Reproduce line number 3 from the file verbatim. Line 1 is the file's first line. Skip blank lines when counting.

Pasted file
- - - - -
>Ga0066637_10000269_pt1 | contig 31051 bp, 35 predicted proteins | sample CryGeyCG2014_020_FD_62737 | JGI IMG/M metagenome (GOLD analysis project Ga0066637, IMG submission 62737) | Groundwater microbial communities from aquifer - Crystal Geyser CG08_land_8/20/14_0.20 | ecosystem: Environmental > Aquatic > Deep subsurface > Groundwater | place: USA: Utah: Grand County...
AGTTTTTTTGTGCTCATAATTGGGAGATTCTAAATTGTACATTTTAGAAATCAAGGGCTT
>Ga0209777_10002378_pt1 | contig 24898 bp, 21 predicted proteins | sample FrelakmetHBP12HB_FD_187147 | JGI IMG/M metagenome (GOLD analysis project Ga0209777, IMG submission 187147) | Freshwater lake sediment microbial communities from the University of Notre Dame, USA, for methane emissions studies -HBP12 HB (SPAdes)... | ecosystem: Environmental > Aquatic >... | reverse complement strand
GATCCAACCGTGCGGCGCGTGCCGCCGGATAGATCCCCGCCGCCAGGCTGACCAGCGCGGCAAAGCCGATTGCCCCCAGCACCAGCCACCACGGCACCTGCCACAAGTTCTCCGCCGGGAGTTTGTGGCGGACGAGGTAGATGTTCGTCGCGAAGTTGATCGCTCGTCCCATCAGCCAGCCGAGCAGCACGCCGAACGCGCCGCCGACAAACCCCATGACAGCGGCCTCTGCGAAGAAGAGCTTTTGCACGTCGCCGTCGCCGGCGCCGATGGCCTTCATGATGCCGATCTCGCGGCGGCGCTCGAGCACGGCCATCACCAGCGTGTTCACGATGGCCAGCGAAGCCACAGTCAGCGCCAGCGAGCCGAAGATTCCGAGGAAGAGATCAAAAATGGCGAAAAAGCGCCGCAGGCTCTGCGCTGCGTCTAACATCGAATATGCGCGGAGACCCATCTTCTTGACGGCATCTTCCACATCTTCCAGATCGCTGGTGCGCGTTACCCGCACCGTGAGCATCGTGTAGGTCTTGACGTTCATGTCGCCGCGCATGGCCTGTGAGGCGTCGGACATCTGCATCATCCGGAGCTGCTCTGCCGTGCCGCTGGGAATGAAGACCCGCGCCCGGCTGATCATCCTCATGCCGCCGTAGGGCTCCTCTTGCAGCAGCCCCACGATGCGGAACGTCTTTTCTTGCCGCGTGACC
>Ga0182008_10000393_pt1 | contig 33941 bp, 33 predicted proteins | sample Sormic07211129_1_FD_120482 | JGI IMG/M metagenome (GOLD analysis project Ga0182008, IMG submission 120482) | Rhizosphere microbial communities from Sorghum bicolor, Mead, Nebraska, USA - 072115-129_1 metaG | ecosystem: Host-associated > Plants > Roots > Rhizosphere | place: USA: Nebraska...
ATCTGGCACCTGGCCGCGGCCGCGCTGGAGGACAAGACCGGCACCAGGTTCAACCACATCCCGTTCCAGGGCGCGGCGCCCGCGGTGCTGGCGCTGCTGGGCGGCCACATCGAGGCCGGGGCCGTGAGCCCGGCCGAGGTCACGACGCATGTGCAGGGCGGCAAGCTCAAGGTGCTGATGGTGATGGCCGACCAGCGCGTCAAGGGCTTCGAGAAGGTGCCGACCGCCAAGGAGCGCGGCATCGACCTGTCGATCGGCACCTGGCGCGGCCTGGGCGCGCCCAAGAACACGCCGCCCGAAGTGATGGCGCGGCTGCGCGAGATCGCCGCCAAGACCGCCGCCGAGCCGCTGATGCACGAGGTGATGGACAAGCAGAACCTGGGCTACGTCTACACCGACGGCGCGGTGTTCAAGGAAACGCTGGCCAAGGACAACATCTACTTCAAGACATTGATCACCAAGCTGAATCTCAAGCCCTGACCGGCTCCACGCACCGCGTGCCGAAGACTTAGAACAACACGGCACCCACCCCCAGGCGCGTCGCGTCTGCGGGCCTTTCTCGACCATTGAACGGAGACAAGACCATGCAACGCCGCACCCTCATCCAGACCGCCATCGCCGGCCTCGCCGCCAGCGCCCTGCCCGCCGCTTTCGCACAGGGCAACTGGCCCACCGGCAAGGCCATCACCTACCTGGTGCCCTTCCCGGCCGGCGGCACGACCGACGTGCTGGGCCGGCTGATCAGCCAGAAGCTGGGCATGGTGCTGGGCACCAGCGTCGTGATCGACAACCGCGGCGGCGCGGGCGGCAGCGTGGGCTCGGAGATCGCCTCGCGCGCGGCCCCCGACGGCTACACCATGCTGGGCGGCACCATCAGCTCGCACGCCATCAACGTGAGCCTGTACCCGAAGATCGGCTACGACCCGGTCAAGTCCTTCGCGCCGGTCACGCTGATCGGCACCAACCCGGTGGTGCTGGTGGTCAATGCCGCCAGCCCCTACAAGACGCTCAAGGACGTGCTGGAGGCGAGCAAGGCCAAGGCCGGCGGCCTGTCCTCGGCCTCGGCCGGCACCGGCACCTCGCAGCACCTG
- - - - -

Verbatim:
>Ga0209777_10002378_pt1 | contig 24898 bp, 21 predicted proteins | sample FrelakmetHBP12HB_FD_187147 | JGI IMG/M metagenome (GOLD analysis project Ga0209777, IMG submission 187147) | Freshwater lake sediment microbial communities from the University of Notre Dame, USA, for methane emissions studies -HBP12 HB (SPAdes)... | ecosystem: Environmental > Aquatic >... | reverse complement strand